Macarons…DONE !Tuesday August 30th, 2011
Macarons… Soooooo French ! I like to make them to give as a gift, in a nice packaging. As it takes quite a long time to make them, I cook many macarons and keep them in the freezer for when I need some. It took me a long time to find the right recipe but now that I have it, I never change anymore.
For the shells
- 140g egg whites (4 big or 5 small eggs)
- 180g granulated sugar split in two different bowls
- 160g ground almond
- 160g icing sugar
- a pinch of powder colouring (liquid colourings tend to liquify the shall mixture)
For the ganache
- 200g mascarpone
- a pinch of powder colouring or a few drops of liquid colouring
- to your taste: lemon juice (3 tbsp), orange blossom water (1/2 tbsp), coffee extract (1 tsp), fruit puree, cocoa, nutella, speculoos, pralinoise, crème chantilly if you like lighter textures, etc.
How to make the shells (the day before) :
- Put the tray on which you will cook the macaroons in the fridge. Ideally, your should use 2 or 3 oven trays, one on each other, which will protect the macarons in the oven and help to get a beautiful “collerette”.
- The whites must have been separated early from the egg yolks, ideally 3 or 4 days before using them.
- The day you make your macaroons, put the egg whites in the freezer for about 15 minutes in order to “break” them. Then let them slowly come back to normal temperature (about 30 mins).
- Macarons hate HUMIDITY. Therefore dry your ground almond by laying them on your oven tray for 10 minutes at 80°C.
- Let your ground almond cool down a bit, then sift together with the icing sugar.
- Whip the eggwhites using your kitchen mixer at slow speed. You must try to put as little air as possible in the eggs, in order to have very tight whisked egg whites. This is essential to have beautiful macaroons that will rise properly and that will form a ruff.
- When the egg whites start getting foamy, add the first part of the granulated sugar.
- A few minutes later, when the whites have reached the “bird beak” stage, add the rest of the granulated sugar. Increase the speed slightly.
- The whites are ready once all the sugar is dissolved (to know this you need to taste!).
- AT THIS STAGE, IF YOUR WHITES ARE VERY TIGHT, IT IS QUASI IMPOSSIBLE FOR YOU TO MAKE YOUR MACAROONS WRONG.
- Add the powder colouring to the eggwhites.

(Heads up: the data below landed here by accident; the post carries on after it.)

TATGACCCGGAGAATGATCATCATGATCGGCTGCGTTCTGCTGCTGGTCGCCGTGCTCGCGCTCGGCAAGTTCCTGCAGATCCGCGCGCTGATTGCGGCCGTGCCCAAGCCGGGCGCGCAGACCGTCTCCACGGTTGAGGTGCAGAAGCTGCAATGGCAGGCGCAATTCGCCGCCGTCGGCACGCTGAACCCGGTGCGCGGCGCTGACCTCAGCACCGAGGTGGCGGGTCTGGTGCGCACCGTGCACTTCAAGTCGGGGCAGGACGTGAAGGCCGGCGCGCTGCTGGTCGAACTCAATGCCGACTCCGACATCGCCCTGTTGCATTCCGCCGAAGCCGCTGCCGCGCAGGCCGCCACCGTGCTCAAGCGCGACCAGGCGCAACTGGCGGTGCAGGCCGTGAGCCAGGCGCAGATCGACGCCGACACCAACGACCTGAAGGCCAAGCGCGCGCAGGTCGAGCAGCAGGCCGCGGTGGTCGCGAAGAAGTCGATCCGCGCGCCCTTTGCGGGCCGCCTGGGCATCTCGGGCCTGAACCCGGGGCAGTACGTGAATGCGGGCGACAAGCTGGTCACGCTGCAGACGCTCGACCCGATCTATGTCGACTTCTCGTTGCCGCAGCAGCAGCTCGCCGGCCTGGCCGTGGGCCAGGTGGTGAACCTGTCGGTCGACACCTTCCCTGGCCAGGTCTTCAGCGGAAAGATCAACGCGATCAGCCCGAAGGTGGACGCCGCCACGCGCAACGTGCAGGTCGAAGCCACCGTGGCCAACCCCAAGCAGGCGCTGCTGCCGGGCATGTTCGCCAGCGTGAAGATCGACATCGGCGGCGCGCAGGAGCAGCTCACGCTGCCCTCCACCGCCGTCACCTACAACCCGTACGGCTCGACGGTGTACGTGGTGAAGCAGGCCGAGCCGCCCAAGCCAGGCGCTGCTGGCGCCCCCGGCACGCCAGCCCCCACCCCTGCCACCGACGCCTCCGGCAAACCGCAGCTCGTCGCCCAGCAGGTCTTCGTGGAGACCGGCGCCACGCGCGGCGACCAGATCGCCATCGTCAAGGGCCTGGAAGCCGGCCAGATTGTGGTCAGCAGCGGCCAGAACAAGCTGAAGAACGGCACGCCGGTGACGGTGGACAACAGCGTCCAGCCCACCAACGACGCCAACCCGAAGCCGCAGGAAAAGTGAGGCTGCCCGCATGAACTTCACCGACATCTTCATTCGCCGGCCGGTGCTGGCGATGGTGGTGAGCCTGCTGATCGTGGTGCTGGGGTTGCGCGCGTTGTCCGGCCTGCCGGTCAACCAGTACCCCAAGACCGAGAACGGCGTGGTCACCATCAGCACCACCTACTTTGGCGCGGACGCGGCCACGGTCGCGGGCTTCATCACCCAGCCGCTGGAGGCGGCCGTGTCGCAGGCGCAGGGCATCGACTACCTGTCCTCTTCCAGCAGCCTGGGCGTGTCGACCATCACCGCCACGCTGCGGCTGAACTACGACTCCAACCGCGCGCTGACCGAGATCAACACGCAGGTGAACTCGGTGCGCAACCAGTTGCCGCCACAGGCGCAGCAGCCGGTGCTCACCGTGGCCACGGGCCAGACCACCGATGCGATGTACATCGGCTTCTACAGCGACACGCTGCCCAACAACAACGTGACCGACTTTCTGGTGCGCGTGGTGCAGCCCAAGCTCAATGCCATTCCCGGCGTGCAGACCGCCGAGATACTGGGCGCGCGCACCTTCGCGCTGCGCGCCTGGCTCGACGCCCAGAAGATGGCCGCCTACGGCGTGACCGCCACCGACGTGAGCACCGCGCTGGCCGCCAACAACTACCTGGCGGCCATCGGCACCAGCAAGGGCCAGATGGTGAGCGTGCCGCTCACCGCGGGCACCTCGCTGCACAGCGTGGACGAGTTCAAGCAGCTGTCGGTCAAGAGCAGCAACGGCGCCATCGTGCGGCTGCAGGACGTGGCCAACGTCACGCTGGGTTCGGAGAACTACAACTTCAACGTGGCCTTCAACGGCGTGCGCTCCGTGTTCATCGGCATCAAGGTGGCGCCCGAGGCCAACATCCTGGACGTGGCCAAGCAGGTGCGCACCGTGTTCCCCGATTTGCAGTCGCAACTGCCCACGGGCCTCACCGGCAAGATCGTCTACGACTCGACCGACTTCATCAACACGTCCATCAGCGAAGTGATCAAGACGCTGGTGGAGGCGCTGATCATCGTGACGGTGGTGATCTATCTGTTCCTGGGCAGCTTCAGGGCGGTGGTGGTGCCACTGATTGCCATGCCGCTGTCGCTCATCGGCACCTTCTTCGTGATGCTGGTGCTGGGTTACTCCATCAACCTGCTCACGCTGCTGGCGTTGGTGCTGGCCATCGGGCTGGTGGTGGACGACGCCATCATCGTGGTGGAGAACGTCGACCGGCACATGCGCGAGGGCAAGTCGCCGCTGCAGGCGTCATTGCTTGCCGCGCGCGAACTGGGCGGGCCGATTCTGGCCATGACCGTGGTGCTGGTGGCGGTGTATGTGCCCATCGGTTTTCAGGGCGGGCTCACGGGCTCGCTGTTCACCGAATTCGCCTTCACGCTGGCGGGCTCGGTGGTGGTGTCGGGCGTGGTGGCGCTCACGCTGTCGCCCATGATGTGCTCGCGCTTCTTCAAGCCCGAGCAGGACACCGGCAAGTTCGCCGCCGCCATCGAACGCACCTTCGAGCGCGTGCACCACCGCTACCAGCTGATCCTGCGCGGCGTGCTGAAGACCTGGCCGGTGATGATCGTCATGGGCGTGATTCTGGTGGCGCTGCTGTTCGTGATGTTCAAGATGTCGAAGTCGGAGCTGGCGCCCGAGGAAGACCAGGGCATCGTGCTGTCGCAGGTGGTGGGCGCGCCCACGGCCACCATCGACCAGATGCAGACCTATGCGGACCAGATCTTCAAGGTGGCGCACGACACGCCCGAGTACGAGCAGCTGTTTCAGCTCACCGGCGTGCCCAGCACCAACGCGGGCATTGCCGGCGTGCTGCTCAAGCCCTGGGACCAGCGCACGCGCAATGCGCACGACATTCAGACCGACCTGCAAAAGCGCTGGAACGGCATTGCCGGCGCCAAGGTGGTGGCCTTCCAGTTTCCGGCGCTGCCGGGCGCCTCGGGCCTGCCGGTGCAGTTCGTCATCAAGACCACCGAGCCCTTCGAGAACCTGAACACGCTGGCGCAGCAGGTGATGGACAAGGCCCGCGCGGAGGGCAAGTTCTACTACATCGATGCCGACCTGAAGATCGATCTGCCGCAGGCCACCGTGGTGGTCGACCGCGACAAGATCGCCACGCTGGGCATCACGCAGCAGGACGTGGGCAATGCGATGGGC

- Add the almond/sugar mix to the eggwhites (and not the other way around). Mix thoroughly. This mouvement is called the “macaronage”. In order not to liquify your mixture, the macaronage must last LESS THAN 15 SECONDS.
- The mixture should be shinny and viscous but not runny.
- Using your piping nozzle lay your macarons on a non-stick baking sheet.
- Let the macaroons dryto form a thin cust during at least one hour. A dry and hot atmosphere is always better for this, therefore avoid leaving them next to your sink for example. When I lived in the UK where there is always a lot of humidity in the air (the country where the linen never dry…), I used to leave my macarons for at least 4 hours. The macarons are ready when they are a bit resistant and that your fingers do not stick when you touch them. On a rainy day or if you are missing time, you can use your hair dryer to help.
- 10 minutes before the end of the “crusting” stage, start your oven (150°C).
- Cook the macarons in the oven for 12 to 14 mins.
- Take the macarons out of the baking sheet, delicately. Let them dry one day before filling them.
- Very easy… Just mix all the ingredients.
- Fill the shells.
- You can keep the macaroons up to one week in the fridge.
- Put your macaroons in a nice packaging. This is a geat present, cheap, home made and eco-friendly!
Be careful, macaroons are very sweet! But if you use less sugar, you will not have the right consistency for your shell dough. Therefore enjoy with moderation!
With macaroons I recommend a moscato d’asti for two reasons: first the texture. The fizziness of the wine will create a fantastic contrast with the crispiness of the macaroon shells. Second, the aromas and sugar. As a matter of fact macaroons are very sweet, therefore they would completely hide the aromas of a dry sparkling wine. The fruity aromas of the wine will also complement perfectly well the aromas of macaroons made with a fruity ganache.